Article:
Birdsfoot Trefoil

~~~  For my friend, D.F.  ~~~

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This is the BIRDSFOOT TREFOIL flower that you saw here at Balsamea. TREFOIL means “plant with three leaves.”

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Oak Tree Trilogy Part 1 – Sentinel Oak

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Sentinel Oak with The Balsamean’s head in the lower branches to be removed soon. Remove the branches, not the head.

In 2005, the birth year of Balsamea, my father asked if there were any oak trees on the property.  I had not seen them.  Over time, I learned that there were many red oaks.  They are one of our minority trees, but the mature ones number about one per acre, and there are dozens of seedlings and saplings.  We would have many more oaks, were it not for the deer munching on their buds every winter.  I have seen them kill a 3-foot healthy oak in two seasons.

On that day in May 2005 when I closed on the property purchase, I immediately installed a cable gate across the entrance.  Dumpers had abused the property, a practice that ended that day, and became a considerable process of remediation for me.  Still I find things resurfacing from below ground.

While opening space for access to the right trees to attach the cable, I noticed two little red oaks about two feet tall each.  One was in excellent condition.  The other was crushed under a fallen gray birch.  I left the latter alone to grow in its own way, and it has done well.  The former, I nursed and lightly pruned over the years, to encourage a nice geometric shape.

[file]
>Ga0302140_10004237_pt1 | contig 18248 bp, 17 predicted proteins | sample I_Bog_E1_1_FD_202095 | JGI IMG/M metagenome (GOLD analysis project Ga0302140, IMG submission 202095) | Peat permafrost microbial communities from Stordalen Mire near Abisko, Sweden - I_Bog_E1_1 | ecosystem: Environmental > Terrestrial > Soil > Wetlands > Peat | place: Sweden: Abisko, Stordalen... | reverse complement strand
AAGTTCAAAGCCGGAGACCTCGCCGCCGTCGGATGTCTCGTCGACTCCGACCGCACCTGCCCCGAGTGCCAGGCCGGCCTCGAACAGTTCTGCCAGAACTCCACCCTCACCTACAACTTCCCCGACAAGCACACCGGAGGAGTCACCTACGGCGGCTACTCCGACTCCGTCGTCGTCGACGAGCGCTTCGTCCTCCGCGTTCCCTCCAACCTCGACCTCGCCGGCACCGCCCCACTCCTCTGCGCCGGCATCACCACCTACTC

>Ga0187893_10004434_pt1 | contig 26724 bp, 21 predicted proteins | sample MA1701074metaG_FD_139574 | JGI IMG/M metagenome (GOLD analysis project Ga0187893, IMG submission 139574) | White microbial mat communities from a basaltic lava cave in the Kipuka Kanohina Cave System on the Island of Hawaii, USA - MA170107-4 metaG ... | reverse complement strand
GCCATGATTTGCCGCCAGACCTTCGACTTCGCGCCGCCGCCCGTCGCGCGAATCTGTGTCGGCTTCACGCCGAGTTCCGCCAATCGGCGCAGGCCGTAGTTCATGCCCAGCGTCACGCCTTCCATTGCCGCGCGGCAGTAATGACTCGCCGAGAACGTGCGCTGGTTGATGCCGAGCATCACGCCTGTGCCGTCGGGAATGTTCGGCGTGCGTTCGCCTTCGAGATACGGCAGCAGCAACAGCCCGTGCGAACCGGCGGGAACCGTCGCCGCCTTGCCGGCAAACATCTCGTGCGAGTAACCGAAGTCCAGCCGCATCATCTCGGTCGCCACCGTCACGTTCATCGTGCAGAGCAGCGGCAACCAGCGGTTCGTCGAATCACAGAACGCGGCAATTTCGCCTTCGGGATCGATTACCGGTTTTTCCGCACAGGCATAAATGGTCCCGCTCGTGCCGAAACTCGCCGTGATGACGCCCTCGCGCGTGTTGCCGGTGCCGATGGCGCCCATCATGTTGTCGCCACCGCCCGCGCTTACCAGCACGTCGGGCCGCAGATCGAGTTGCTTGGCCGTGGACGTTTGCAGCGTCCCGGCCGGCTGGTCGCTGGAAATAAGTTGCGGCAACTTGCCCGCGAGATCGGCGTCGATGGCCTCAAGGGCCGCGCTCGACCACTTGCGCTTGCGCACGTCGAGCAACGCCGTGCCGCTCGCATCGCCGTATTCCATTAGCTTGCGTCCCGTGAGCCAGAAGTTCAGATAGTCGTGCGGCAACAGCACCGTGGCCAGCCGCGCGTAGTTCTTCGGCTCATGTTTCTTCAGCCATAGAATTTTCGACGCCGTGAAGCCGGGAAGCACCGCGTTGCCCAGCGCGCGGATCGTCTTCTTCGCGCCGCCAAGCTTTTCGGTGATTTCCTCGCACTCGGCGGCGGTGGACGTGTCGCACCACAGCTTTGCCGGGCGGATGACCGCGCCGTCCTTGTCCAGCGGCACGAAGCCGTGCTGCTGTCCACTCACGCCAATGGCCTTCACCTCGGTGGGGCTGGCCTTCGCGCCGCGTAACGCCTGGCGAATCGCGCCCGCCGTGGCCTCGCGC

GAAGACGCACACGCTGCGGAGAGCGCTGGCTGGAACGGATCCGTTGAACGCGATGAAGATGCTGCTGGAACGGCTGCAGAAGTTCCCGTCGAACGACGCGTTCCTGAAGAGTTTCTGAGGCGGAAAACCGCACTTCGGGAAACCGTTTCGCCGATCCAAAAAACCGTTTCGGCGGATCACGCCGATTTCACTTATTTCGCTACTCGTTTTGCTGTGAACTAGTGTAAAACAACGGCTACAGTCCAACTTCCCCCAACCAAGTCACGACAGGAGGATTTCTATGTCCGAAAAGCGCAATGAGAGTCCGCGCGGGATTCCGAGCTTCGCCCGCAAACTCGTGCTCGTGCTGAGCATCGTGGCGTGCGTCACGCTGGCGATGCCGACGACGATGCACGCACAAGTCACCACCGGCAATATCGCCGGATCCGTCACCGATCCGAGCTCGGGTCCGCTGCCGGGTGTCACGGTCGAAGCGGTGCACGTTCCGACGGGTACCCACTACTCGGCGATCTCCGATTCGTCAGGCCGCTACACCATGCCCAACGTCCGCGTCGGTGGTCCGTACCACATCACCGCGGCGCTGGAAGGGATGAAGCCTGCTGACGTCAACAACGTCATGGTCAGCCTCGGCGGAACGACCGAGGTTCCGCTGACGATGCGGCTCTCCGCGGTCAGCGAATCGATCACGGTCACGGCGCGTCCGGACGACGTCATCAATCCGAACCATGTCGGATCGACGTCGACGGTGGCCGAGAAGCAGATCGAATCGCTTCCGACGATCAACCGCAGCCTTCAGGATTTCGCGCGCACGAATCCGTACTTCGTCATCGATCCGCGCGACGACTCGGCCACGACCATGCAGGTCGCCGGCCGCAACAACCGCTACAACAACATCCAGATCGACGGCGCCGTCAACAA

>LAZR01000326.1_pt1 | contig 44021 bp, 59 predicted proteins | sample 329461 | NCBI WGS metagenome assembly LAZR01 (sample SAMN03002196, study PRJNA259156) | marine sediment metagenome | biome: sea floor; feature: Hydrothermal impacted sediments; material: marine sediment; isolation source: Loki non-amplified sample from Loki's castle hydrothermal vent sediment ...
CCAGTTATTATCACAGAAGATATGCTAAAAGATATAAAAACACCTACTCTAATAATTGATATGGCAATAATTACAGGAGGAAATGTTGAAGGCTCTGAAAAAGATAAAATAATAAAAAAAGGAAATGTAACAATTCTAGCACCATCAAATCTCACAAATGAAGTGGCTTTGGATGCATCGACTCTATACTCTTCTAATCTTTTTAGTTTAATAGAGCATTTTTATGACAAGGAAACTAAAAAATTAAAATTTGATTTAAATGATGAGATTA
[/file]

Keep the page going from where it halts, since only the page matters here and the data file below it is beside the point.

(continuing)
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Nibbles of Balsamea

These little Balsameans (and Adirondack natives) have gathered here for no reason but to please The Balsamean.  Maybe you’ll enjoy it, too.  This is one case where clicking a picture will NOT get you a bigger view.  They are just sample 100-pixel views of SOME of the kinds of spring and summer living entertainment here.  (However, you can magnify with your browser or Windows features.)  These pix were clipped out of bigger ones that are even more beautiful, shot over the past several years, mostly within the past few years.  This show must go on, and it will.  These little Balsameans will perform for as long as we let them and protect them.  The display sequence is random, and will change every time you refresh the page or come back for another visit.  There are about 130 of them.  (All photos by yours truly at Balsamea.)

End of show

9/11/12: First Frost is ICE!

Despite the sobering remembrances of another 9/11, I’ve declared 9/11/12 a holiday at Balsamea, in honor of our first frost coming four days earlier than the average (9/15) AND it was not merely FROST, but ICE!  I had a zillion tiny puddles of ICE on the roof of the car at 7 AM (in the shade).  Solid enough that I could not move them without considerable force.

Every year I look forward to First Frost day as the launch of my favorite time of year: from now to the end of December, and often all the way to February.

So despite all the effort going into multiple drafts of deeper posts pending here and elsewhere, among a thousand other things life wants me to do for myself, I had to drop everything and say YAY FOR FIRST FROST DAY!!!

One of the ways I celebrated was with a little campfire until 8 AM.  One of life’s greatest gifts is the pleasure of feeding a little fire on a chilly morning as the sun reaches the point where it sends rays zapping at hard angles through the trees, catching your campfire smoke in dazzling arrays.  Didn’t have the camera with me this morning, but there’s one from another time if I can find it.